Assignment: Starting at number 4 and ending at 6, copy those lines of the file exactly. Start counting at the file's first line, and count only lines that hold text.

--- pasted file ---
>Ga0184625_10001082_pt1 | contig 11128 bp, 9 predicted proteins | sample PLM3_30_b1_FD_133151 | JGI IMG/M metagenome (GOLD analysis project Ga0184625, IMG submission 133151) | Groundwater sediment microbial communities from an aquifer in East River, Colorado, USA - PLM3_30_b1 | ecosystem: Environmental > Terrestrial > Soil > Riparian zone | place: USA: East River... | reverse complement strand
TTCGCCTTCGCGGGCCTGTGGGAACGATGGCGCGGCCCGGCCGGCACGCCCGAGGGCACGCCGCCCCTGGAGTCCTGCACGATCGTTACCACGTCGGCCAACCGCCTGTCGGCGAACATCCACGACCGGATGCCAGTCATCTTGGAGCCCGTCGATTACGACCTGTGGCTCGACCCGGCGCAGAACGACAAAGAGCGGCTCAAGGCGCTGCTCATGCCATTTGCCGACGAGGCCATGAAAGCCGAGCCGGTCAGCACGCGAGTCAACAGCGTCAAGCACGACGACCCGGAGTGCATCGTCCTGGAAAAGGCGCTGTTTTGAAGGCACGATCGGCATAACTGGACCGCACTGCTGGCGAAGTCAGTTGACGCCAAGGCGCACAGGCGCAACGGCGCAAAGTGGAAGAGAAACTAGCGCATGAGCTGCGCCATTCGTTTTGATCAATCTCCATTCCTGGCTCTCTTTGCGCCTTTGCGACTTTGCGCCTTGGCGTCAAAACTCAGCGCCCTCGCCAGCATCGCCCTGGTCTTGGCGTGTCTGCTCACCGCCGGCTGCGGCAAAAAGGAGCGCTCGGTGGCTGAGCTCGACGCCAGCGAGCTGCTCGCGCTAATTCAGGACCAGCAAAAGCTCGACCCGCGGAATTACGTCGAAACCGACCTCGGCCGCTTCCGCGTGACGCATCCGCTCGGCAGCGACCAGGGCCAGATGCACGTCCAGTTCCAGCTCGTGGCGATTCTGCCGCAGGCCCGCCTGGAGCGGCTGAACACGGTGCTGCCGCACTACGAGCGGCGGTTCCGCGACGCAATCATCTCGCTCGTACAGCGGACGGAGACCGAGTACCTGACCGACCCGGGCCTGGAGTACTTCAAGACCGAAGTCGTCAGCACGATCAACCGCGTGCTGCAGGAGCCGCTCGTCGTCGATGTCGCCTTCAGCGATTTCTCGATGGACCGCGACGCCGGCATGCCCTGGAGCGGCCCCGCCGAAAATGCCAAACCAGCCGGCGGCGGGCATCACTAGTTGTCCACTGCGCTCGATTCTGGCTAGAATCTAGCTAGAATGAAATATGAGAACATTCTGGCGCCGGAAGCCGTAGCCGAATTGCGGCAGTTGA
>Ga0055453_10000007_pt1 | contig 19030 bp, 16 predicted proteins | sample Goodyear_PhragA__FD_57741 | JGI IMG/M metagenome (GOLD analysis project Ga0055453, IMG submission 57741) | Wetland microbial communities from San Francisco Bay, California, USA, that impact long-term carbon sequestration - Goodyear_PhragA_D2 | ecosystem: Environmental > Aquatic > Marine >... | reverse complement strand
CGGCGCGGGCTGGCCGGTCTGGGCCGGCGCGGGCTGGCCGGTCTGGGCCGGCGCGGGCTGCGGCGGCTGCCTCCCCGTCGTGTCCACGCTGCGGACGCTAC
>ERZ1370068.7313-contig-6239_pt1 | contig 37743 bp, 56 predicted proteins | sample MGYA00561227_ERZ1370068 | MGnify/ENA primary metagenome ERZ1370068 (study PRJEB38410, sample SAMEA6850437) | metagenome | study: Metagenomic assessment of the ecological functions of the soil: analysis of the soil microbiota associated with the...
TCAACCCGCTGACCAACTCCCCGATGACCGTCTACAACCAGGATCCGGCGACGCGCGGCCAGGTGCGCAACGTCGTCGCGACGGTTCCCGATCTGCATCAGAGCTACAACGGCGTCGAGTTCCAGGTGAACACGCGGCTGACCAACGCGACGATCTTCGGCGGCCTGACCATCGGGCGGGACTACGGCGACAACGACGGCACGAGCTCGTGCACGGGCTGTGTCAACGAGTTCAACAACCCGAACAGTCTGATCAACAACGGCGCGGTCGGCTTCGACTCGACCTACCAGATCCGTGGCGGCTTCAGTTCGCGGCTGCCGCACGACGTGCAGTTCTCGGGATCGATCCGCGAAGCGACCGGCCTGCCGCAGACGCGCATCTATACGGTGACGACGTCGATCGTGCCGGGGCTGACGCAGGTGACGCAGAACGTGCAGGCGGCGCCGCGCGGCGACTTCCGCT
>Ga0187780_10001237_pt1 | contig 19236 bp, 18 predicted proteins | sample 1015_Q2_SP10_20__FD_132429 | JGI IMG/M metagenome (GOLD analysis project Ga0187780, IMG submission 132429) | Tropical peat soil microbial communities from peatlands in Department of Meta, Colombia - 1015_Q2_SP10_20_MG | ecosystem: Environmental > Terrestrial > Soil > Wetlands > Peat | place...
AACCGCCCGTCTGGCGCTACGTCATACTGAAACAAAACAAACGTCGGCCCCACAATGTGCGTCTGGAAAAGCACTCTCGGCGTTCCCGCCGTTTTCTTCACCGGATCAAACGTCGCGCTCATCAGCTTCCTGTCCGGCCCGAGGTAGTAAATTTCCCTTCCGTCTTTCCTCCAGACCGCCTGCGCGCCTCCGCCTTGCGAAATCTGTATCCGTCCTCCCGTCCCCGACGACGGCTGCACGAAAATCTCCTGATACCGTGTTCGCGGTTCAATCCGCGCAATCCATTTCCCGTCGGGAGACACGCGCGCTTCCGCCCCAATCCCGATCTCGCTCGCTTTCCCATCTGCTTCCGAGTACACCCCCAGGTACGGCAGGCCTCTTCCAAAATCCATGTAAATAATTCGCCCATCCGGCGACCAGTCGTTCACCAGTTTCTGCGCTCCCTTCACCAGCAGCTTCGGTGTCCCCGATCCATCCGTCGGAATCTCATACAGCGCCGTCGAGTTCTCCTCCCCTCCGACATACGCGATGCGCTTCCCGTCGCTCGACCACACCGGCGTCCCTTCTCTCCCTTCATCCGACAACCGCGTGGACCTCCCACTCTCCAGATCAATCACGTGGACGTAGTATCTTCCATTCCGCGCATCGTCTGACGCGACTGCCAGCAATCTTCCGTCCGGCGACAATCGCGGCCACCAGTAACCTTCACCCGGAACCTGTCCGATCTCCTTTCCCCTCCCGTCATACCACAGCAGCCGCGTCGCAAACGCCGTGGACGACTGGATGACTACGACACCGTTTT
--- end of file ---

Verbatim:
CGGCGCGGGCTGGCCGGTCTGGGCCGGCGCGGGCTGGCCGGTCTGGGCCGGCGCGGGCTGCGGCGGCTGCCTCCCCGTCGTGTCCACGCTGCGGACGCTAC
>ERZ1370068.7313-contig-6239_pt1 | contig 37743 bp, 56 predicted proteins | sample MGYA00561227_ERZ1370068 | MGnify/ENA primary metagenome ERZ1370068 (study PRJEB38410, sample SAMEA6850437) | metagenome | study: Metagenomic assessment of the ecological functions of the soil: analysis of the soil microbiota associated with the...
TCAACCCGCTGACCAACTCCCCGATGACCGTCTACAACCAGGATCCGGCGACGCGCGGCCAGGTGCGCAACGTCGTCGCGACGGTTCCCGATCTGCATCAGAGCTACAACGGCGTCGAGTTCCAGGTGAACACGCGGCTGACCAACGCGACGATCTTCGGCGGCCTGACCATCGGGCGGGACTACGGCGACAACGACGGCACGAGCTCGTGCACGGGCTGTGTCAACGAGTTCAACAACCCGAACAGTCTGATCAACAACGGCGCGGTCGGCTTCGACTCGACCTACCAGATCCGTGGCGGCTTCAGTTCGCGGCTGCCGCACGACGTGCAGTTCTCGGGATCGATCCGCGAAGCGACCGGCCTGCCGCAGACGCGCATCTATACGGTGACGACGTCGATCGTGCCGGGGCTGACGCAGGTGACGCAGAACGTGCAGGCGGCGCCGCGCGGCGACTTCCGCT